Big Guns is a raunchy low-budget comedy out of Asbury Park, NJ that concerns a bumbling, but capable police officer named McDick who gets fired from the force, becomes a P.I., and ends up on the run from some generic gangster-types.  Director/writer/star Chris McDonnell finds humor in gay stereotypes and a tiresome repetition of his character’s namesake (I lost count after 20 McDick’s), but he actually proves himself to be a rather capable comedic talent with a charming screen presence.  The film is visually a real drag though, just another one of the thousands of indie films currently out there that are taking advantage of the HD Red One camera without actual filmmaking knowledge beyond their own DVD collections.  An easy, forgettable watch.

Enter into the secret life of an NYC strip club bathroom attendant in the shot-on-Super 16 comedy From the Head.  Set almost exclusively in the self-contained bathroom environment over the course of a single night, the film begins with an interesting premise, but quickly devolves into a rather blatant and unashamed rip-off of Clerks (the film is, for some inexplicable reason, set in 1995, a year after Kevin Smith’s debut feature).  Disillusioned “Shoes”, the college-educated attendant played with a degree of charm by first-time writer/director George Griffith, struggles with his dead-end job amidst an ongoing parade of eccentric patrons who file in and out of his kingdom like Quick Stop customers.  A small sampling of the patrons include a poetic goombah, a Frank Zappa-obsessive, and Matthew Lillard.  The bathroom location feels suitably suffocating after 45 minutes; by the 60 minute mark it’s almost unbearable.  Even the Clerks gang ventured beyond their workaday prison walls once in a while.  From the Head doesn’t amount to much, but it’s a respectable effort.

The British faux documentary Frontman captures the reunion of fictional rock band Stanley and the Knives, 25 years after their teenage heyday.  You’d expect a This is Spinal Tap riff, but the film actually plays out as a heartfelt indie drama.  Stanley passes away and leaves his estranged band mates 10,000 pounds along with posthumous orders to reform the band.  They do so in a series of small-scale comedic misadventures, which vary in effectiveness.  A lot of the film is spent with the characters’ individual home lives where confidence, love, and friendship is regained by all just prior to the climactic battle of the bands.  First-time director Ben Hyland occasionally cuts to music video sequences, which range from awkward to rather clever.  The film is a bit long at 104 minutes and the music, which can be best described as “safe rock”, is often dull, but it’s a charming affair nonetheless.

True Nature is an oddball familial drama/supernatural thriller that concerns a college-aged woman who disappears during a nighttime run only to mysteriously reappear covered in dirt and leaves a year later much to the horror and surprise of her slimy father and overbearing mother.  Strange happenings follow her homecoming:  birds drop dead and drains bubble with a slimy ooze.  Glimpses of the past are revealed against a corporate conspiracy of sorts that holds the key to the mystery of the woman’s disappearance.  First-time feature film writer/director Patrick Steele amps up the atmosphere and follows the standard genre tropes in a manner that disguises the simplicity and silliness of it all.  A strange film both structurally and narrative-wise that is ultimately more frustrating than anything else.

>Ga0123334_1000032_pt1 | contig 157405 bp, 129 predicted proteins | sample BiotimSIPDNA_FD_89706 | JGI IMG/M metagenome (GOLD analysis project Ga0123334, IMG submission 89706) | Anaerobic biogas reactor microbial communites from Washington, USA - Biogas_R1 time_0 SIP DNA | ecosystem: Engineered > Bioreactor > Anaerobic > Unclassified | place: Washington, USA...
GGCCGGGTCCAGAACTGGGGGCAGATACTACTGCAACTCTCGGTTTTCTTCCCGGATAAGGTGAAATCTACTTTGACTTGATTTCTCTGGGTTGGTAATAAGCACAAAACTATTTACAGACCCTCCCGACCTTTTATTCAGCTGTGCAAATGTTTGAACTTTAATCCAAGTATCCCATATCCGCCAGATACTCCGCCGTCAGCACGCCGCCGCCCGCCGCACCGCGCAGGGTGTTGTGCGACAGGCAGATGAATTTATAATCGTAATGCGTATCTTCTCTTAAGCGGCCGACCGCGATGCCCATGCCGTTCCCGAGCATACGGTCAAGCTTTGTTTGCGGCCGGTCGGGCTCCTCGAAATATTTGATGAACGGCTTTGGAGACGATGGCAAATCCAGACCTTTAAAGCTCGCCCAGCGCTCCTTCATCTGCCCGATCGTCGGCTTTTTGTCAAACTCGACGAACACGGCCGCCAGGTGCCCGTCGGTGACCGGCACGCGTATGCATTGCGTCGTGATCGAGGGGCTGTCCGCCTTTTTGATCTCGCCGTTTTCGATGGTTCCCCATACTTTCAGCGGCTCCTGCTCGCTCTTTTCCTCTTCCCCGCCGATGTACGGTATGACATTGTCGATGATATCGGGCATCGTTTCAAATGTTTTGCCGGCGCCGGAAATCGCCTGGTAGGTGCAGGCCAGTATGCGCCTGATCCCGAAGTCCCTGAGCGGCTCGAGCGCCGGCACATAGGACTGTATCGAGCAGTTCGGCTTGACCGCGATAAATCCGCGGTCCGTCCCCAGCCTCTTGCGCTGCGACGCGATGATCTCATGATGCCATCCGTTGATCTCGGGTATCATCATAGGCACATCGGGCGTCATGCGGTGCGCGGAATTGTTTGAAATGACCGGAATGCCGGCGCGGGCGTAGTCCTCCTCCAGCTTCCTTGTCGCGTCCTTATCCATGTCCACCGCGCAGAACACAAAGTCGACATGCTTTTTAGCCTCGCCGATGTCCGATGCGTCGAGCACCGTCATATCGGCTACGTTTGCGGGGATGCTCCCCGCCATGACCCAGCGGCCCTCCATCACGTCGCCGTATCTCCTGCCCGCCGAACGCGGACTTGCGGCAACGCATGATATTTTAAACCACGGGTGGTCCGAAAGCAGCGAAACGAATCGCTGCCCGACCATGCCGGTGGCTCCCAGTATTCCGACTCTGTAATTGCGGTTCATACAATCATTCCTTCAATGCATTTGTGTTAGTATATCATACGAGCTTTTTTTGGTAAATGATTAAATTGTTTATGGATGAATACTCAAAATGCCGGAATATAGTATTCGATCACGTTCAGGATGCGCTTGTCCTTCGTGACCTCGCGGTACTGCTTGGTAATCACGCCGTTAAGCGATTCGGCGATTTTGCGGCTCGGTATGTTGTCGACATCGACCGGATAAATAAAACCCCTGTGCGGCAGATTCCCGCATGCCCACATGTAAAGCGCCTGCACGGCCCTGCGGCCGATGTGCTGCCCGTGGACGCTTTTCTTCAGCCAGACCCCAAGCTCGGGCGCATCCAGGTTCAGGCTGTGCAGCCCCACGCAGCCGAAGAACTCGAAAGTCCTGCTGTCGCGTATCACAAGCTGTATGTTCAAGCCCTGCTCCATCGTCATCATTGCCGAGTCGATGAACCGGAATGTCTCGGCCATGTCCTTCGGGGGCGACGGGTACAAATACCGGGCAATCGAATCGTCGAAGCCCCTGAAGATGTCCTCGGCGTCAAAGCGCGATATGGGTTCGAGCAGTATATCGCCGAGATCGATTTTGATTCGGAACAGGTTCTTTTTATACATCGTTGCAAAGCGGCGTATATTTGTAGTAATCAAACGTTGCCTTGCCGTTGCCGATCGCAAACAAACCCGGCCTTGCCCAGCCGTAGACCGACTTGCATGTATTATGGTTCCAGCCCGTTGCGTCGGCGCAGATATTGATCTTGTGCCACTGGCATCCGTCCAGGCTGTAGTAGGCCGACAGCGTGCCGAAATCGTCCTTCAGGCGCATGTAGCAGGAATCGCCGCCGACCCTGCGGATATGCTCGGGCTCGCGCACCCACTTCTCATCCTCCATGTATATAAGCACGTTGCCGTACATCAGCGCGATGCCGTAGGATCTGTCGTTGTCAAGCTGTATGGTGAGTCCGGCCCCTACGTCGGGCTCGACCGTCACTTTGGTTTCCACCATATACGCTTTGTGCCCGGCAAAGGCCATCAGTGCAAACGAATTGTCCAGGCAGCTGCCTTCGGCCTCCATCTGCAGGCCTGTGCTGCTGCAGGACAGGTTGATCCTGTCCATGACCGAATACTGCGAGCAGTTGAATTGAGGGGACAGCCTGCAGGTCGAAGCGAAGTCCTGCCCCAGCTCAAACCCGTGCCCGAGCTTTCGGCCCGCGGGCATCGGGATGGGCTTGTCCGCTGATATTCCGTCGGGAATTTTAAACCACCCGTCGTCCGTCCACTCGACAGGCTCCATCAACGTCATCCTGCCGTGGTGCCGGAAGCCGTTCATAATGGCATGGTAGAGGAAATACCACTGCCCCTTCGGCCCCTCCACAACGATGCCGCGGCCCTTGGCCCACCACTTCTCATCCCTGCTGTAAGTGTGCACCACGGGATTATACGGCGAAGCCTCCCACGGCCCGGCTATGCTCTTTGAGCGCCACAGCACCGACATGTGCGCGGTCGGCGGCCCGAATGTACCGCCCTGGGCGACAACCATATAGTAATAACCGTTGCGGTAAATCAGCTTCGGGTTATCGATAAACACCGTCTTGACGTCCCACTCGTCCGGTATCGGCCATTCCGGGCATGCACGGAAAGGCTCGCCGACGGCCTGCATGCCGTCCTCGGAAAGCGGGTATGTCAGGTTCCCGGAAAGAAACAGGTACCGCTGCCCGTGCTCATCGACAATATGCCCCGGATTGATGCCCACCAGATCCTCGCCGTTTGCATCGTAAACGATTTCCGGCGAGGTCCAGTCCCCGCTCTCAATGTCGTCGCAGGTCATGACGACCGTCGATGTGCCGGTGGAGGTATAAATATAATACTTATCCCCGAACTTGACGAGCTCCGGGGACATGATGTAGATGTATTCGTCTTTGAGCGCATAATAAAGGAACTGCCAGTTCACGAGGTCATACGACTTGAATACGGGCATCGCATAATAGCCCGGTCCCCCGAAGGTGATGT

Since 2007, East Africa’s nonprofit Burundi Film Center has been educating the nation’s people on the usage and methods of 21st century filmmaking.  The Center’s 2010 compilation of short films offers a wide range of both genres and subject matter, all presented with a charming degree of honesty and sincerity.  The program’s highlights include The Return of Old Man Kabura, a heartfelt drama focusing on a man who returns to his country of birth after fleeing from a series of ethnic massacres 38 years prior, Pigfoot, a brief fable concerning inescapable life in the marketplace, and Knock Knock (Who’s Dead?), a dark, over-the-top comedy starring the Jerry Lewis of Burundi.  All of the films presented are valuable in that they provide a first-hand view of life in the impoverished nation and it’s always interesting to see how they adapt filmmaking conventions for their own purposes.  Highly recommended.

Fanning the Fire is a 20 minute documentary that traces the slight evolution of bluegrass music from its inception in the mid-1940s to the present.  Performers both young and old, amateur and experienced attest to the power of the genre, which may be lost on some.  Lots of guitar plucking and old-timey goodness.

Hostage is a brutal, but (thankfully) brief five minute short concerning a captive woman with a bad case of Stockholm syndrome.  Feels like a film student’s dramatic scene assignment.

The Pond is a high concept short that was presumably made by some new age Renaissance Faire-types.  It concerns an unexpected return from the grave and features an unexpected appearance by Hack’s David Morse as the Depression-era attired Adam 12 (don’t ask).  A surprisingly well-crafted film that is reliably sincere even at its most absurd…and boy does it get absurd.

Again, full schedule, screening times, and tickets are available at the Philadelphia Independent Film Festival’s official site.

Author: Eric Bresler

Eric is the Founder/Site Editor of Cinedelphia.com whose additional activities are numerous: Director/Curator of the Philadelphia Mausoleum of Contemporary Art (PhilaMOCA), founder of Tokyo No Records, the brain behind Video Pirates, and active local film programmer including the Unknown Japan screening series. He’s served as a TLA Video Manager, Philadelphia Film Society Managing Director, and Adjunct Professor in Cinema Studies at Drexel University. He is shy and modest. Email Eric.